I live at the fringe of an upwelling that is called College Hill. All the roads across it inevitably have to go up or down; it’s a simple fact of nature. As I was driving down from the top of College Hill just now, on a street I take very often (to the nearest hardware store), one third of the way down I suddenly noticed this brand new sign: HILL . Right; I’m on a hill, and I haven’t reached bottom yet. Thank you, City of Eugene Public Works Department, for informing me of that. But unfortunately, this sign is directly contributing to a phenomena that has been well documented for over a decade or more: the more street signs there are, the more they all get ignored, even the important ones. So some cities have taken to tearing them all down, with surprising results.
This is not an anti-government rant; it’s not as simple as that, as in most things in life. It would require a drastic change of thinking to reverse course, and tear down all street signs, and even traffic lights. Yet it’s been done, or is increasingly being done in Europe, by a more enlightened approach to traffic regulation.
Drachten, in the Netherlands, was one of the first to ditch all its traffic lights, almost ten years ago. There are numerous of reports (here, here, and here) on the “naked streets” movement that has been espoused by a number of Dutch, German and British cities. The premise is pretty simple: in lieu of being told what to do like sheep, folks will actually pay more attention to what needs to be done, and do it, using their own judgement and socially interacting with others sharing the road. A novel concept indeed.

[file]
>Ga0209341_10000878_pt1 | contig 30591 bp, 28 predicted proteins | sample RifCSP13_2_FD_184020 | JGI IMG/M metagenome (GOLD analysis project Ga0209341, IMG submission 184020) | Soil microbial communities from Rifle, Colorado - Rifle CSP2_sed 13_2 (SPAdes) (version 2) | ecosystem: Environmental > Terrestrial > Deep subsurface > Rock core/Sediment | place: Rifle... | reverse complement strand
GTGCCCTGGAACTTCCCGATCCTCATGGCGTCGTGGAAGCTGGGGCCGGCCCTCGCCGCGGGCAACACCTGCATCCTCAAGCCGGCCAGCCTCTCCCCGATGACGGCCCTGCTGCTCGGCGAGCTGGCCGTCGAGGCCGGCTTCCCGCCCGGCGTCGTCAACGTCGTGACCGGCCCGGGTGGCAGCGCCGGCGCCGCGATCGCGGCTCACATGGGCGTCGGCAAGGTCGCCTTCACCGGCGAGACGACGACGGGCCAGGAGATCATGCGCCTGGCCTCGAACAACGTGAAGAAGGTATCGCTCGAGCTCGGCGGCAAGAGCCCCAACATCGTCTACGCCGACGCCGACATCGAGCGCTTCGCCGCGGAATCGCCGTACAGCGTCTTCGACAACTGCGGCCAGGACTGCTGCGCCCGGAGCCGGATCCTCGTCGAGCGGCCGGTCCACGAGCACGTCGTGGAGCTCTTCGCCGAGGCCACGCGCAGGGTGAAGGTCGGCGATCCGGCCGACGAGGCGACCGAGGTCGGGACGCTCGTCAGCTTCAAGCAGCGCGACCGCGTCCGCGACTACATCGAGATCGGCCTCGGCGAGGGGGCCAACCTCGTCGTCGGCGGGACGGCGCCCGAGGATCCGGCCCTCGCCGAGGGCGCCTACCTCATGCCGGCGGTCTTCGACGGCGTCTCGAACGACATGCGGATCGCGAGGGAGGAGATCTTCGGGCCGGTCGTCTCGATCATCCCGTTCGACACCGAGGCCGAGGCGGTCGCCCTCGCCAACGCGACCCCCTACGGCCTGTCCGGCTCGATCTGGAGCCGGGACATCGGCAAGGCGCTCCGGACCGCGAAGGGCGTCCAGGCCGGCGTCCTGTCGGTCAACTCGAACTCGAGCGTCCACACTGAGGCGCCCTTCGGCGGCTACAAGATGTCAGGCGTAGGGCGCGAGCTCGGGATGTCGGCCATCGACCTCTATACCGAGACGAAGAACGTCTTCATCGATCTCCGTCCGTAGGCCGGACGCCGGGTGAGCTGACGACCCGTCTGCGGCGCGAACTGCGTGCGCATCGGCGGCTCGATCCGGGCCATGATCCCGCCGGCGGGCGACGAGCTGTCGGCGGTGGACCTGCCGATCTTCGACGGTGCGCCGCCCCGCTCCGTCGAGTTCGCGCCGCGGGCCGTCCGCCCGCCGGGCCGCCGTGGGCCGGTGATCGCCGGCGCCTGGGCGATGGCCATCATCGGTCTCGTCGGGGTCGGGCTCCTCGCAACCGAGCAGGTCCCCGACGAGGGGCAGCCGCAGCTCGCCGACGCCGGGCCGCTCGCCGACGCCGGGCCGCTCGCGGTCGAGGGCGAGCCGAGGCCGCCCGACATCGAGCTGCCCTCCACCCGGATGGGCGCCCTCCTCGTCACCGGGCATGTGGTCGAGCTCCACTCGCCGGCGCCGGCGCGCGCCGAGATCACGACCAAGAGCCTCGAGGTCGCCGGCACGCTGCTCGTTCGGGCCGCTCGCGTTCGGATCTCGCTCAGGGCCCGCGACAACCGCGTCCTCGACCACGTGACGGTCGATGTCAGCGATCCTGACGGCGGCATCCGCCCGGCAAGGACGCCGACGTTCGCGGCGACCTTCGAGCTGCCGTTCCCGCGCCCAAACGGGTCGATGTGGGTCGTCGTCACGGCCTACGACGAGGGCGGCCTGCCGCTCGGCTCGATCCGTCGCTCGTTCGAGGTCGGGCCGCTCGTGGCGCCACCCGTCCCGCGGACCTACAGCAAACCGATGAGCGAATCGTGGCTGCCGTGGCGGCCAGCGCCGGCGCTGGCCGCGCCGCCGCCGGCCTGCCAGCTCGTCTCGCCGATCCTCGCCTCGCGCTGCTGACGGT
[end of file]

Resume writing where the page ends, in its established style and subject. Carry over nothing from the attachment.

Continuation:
Here’s a five minute video of what happened in one British town when they killed their street lights. Residents couldn’t believe the difference it made. The busy intersection now carried more traffic, with no more waiting for lights.
Getting back to ordinary traffic signs, I’ve noticed that in response to the over-dose syndrome, the Public Works Department is adding additional orange diamonds to some existing traffic signs, in the hopes that folks will actually notice the more important ones among all the clutter that they’ve created. This sign shown here is not a typical example from town, but it’s all I could find on the web just now. And then the next escalation is signs with flashing LED bulbs; I’m seeing more of those now. Traffic sign inflation; where does it end?